Geer said “all the hand-wringing” over Clinton’s “ringing phone” ad was misplaced. “What Hillary Clinton is dong is totally legitimate,” he said. “If you want to sit behind the big desk, you have to be able to weather these attacks.”
But he said it was too soon to gauge if it had swayed voters. “It’s effective if it’s highlighting something that resonates with the public,” Geer said. “That’s what we don’t know yet. If Clinton wins in Ohio and Texas, a lot of people will claim it’s because of those ads.”
Redlawsk said voters “feed on information of all kinds.” While advertising can be effective, especially in alerting voters to a particular issue or dynamic, “it probably doesn’t make all the difference,” he said.
“One thing we do know is that grassroots stuff works,” Redlawsk said. “To the extend that a campaign can do it, the most effective way to get someone to go out and vote for you is to go knock on their door,” he said. “It’s also the most expensive way.”
Redlawsk said his research found that about half of this year’s Iowa caucus voters said that someone working for one of the presidential candidates knocked on their door – an accomplishment that cannot be matched after the early primary states.
The Internet has played an unprecedented role in this campaign, used to raise money, organize volunteers and inform voters. The Yahoo! Political Dashboard provides one way to monitor how voters collect information online. Its Buzz function measures how much Yahoo! users have searched for information on candidates in the past day. The latest figures show Obama outpacing Clinton, 77-21, in Texas, and 73-25 in Ohio.
“Voters get a pretty bad wrap…as often voting without a lot of knowledge,” said Redlawsk. “People do pay attention. They may not, for good reasons, be able to recall everything, but it does play a roll in the decision-making making process.”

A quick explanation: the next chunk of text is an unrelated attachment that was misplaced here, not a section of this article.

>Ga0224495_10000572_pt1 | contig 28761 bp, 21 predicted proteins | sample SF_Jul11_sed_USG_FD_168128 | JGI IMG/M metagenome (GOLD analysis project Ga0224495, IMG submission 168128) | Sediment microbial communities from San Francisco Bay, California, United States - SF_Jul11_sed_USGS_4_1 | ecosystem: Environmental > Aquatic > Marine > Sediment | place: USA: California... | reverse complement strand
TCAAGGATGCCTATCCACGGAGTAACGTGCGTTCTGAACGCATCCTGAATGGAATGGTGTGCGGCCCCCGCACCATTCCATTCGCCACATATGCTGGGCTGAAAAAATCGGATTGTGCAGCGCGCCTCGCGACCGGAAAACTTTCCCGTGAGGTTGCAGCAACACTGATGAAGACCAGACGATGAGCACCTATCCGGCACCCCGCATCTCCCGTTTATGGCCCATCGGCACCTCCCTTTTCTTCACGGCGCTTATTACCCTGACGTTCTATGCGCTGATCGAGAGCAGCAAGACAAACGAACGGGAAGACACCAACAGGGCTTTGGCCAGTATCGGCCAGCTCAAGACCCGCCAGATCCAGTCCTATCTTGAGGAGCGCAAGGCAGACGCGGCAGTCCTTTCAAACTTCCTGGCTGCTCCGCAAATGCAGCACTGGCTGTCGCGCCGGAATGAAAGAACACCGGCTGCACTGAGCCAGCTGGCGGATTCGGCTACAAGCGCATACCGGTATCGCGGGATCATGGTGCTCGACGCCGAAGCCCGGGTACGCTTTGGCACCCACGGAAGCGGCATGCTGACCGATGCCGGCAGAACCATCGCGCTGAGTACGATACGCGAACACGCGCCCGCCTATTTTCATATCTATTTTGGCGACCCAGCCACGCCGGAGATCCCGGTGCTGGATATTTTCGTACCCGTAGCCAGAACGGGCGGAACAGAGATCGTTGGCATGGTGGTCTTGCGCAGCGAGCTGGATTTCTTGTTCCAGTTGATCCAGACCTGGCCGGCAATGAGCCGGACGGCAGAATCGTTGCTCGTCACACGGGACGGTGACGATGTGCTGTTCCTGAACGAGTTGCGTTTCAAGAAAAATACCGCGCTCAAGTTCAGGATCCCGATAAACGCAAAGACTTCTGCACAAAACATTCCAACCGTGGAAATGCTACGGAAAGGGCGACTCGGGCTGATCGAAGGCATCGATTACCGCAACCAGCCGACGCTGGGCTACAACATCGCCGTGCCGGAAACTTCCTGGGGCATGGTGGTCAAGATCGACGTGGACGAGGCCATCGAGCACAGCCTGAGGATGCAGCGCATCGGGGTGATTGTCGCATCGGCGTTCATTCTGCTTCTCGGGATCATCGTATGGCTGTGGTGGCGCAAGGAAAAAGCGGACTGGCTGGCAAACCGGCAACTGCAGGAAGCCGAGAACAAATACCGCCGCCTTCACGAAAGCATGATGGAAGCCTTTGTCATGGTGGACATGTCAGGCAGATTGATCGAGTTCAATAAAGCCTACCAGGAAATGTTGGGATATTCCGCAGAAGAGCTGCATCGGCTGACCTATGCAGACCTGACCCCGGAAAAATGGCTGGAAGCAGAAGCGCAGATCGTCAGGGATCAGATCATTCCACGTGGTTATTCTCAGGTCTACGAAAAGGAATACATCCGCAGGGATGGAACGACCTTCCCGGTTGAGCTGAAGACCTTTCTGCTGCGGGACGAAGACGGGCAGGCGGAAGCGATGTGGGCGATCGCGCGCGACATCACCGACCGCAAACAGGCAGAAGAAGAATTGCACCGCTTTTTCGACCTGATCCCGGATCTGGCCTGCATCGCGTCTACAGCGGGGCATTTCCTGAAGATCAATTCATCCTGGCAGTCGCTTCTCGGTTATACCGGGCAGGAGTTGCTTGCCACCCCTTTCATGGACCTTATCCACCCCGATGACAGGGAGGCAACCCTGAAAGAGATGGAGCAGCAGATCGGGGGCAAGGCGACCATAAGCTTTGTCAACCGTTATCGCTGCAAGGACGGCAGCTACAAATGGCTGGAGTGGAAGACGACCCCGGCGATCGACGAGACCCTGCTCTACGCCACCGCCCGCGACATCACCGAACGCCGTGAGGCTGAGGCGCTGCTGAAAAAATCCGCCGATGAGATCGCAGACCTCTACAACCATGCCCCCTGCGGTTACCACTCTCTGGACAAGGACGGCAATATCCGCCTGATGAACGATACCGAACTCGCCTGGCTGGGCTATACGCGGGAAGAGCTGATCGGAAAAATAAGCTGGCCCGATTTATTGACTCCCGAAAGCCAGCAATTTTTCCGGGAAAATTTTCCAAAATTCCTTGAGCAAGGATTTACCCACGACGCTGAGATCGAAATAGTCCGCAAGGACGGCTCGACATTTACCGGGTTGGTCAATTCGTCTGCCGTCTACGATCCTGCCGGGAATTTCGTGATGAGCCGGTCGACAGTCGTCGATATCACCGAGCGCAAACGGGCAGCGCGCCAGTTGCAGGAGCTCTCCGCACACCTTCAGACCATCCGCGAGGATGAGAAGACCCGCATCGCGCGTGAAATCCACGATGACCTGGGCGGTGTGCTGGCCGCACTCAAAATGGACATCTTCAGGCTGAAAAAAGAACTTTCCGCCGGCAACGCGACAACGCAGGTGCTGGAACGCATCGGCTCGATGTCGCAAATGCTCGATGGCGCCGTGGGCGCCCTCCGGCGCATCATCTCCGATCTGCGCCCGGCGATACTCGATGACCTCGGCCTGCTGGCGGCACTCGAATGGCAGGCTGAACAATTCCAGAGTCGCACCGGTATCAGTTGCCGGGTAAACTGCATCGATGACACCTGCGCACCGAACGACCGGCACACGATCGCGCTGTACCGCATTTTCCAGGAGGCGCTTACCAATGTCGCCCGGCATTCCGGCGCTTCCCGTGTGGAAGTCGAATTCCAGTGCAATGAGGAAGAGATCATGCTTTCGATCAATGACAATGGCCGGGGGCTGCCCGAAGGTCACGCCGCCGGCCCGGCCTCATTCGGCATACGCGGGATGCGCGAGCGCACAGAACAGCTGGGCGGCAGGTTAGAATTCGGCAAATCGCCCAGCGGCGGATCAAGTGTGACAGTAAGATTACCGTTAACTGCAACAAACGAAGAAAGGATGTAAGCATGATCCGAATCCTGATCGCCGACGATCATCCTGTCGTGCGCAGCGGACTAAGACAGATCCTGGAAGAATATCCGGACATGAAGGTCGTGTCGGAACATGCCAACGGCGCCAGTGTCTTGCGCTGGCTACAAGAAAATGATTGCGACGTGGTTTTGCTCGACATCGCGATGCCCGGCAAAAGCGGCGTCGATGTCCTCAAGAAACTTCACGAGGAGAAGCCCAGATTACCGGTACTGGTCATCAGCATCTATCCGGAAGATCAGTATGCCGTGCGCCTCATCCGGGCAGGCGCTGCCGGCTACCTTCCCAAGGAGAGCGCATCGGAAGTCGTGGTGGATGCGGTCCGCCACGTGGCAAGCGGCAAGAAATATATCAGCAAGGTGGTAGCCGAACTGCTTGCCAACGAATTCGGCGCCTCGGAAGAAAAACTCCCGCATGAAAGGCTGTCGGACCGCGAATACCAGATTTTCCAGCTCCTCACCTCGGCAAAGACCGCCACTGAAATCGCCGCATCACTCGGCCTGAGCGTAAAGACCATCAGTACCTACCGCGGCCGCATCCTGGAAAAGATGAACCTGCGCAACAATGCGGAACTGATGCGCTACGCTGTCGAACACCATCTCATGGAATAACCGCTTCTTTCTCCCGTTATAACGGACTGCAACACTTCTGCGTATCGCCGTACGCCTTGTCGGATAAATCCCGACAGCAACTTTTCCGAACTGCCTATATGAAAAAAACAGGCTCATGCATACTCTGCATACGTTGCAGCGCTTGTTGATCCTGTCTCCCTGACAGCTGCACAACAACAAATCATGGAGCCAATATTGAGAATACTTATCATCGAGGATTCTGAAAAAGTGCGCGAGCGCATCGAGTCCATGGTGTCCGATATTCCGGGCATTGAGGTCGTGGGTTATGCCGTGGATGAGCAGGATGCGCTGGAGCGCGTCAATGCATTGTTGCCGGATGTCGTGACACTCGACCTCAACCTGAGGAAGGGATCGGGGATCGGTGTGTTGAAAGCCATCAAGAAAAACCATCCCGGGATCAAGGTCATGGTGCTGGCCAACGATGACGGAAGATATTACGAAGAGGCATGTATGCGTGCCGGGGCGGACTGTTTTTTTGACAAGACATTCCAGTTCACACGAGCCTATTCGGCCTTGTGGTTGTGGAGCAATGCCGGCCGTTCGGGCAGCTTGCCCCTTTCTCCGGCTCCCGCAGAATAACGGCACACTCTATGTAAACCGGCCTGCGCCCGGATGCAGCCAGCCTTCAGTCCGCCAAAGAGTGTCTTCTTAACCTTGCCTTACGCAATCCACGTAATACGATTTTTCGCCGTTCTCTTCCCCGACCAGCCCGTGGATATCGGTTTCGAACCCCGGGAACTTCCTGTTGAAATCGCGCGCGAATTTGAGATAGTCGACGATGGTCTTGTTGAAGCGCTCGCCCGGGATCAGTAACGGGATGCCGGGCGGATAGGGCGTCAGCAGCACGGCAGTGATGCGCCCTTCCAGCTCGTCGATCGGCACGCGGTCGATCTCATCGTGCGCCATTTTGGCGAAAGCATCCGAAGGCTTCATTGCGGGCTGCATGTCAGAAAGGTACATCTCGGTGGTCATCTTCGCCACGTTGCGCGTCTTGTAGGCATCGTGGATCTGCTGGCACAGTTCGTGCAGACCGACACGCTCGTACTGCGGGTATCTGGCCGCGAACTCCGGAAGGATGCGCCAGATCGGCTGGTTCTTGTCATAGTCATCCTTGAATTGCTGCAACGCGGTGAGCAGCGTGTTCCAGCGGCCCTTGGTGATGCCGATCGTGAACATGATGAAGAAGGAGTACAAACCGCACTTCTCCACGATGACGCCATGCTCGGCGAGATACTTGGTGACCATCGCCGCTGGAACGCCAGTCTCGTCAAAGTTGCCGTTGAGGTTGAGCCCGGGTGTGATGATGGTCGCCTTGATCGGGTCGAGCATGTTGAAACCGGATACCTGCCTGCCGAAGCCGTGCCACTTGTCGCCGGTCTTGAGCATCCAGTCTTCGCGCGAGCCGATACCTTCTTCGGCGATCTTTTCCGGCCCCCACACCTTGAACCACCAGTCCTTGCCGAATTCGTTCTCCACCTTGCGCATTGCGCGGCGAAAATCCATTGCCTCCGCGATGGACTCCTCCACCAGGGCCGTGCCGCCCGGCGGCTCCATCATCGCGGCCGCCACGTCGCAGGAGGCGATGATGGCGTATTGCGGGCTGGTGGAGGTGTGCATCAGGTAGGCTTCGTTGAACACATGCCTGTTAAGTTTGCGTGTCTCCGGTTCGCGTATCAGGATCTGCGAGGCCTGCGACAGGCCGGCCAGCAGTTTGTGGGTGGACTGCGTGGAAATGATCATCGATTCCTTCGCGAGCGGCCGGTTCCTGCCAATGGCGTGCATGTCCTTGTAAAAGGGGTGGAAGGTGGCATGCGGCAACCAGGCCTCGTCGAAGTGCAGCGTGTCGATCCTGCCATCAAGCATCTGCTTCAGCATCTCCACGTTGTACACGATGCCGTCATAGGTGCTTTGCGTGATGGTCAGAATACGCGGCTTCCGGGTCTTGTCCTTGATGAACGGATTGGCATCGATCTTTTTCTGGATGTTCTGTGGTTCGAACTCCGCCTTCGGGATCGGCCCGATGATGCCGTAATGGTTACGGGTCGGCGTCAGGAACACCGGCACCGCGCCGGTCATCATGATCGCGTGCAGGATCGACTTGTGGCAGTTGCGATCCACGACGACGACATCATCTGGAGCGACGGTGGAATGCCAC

Redlawsk said his research experiments – in which subjects go through a simulated presidential election, looking for information and making decisions – shows that voters “are actually driven by emotion, even when we don’t intend to be. Our existing feelings interact with information we accrue to help us interpret that information.” For example, voters may blame bad information about a candidate they like on the opposing campaign – rather than assessing the information fully, he said.
Redlawsk added that voters’ usual attention to issues had been complicated this year by another factor: issues of race and gender. The opportunity to elect the first woman president, or the first African-American president, has shifted the focus for many voters, he said.
There are many forces at play – the weather on voting day, high levels of early voting in both states, and voters’ analyses of which candidate stands a better chance of defeating Sen. John McCain of Arizona, the presumptive Republican nominee.
If it all paints a complex picture, that’s because that’s how it looks on the ground. John Green, director of the Ray C. Bliss Institute of Applied Politics at the University of Akron, pointed to what he called “the extreme level of the campaign in Ohio,” with get-out-the-vote drives, candidates, surrogates, advertising and more. “It’s a little bit hard to tell what might be moving voters.”
With all that activity, “The level of information among likely primary voters is very high,” Green said. “It may be that some primary voters can’t decide.”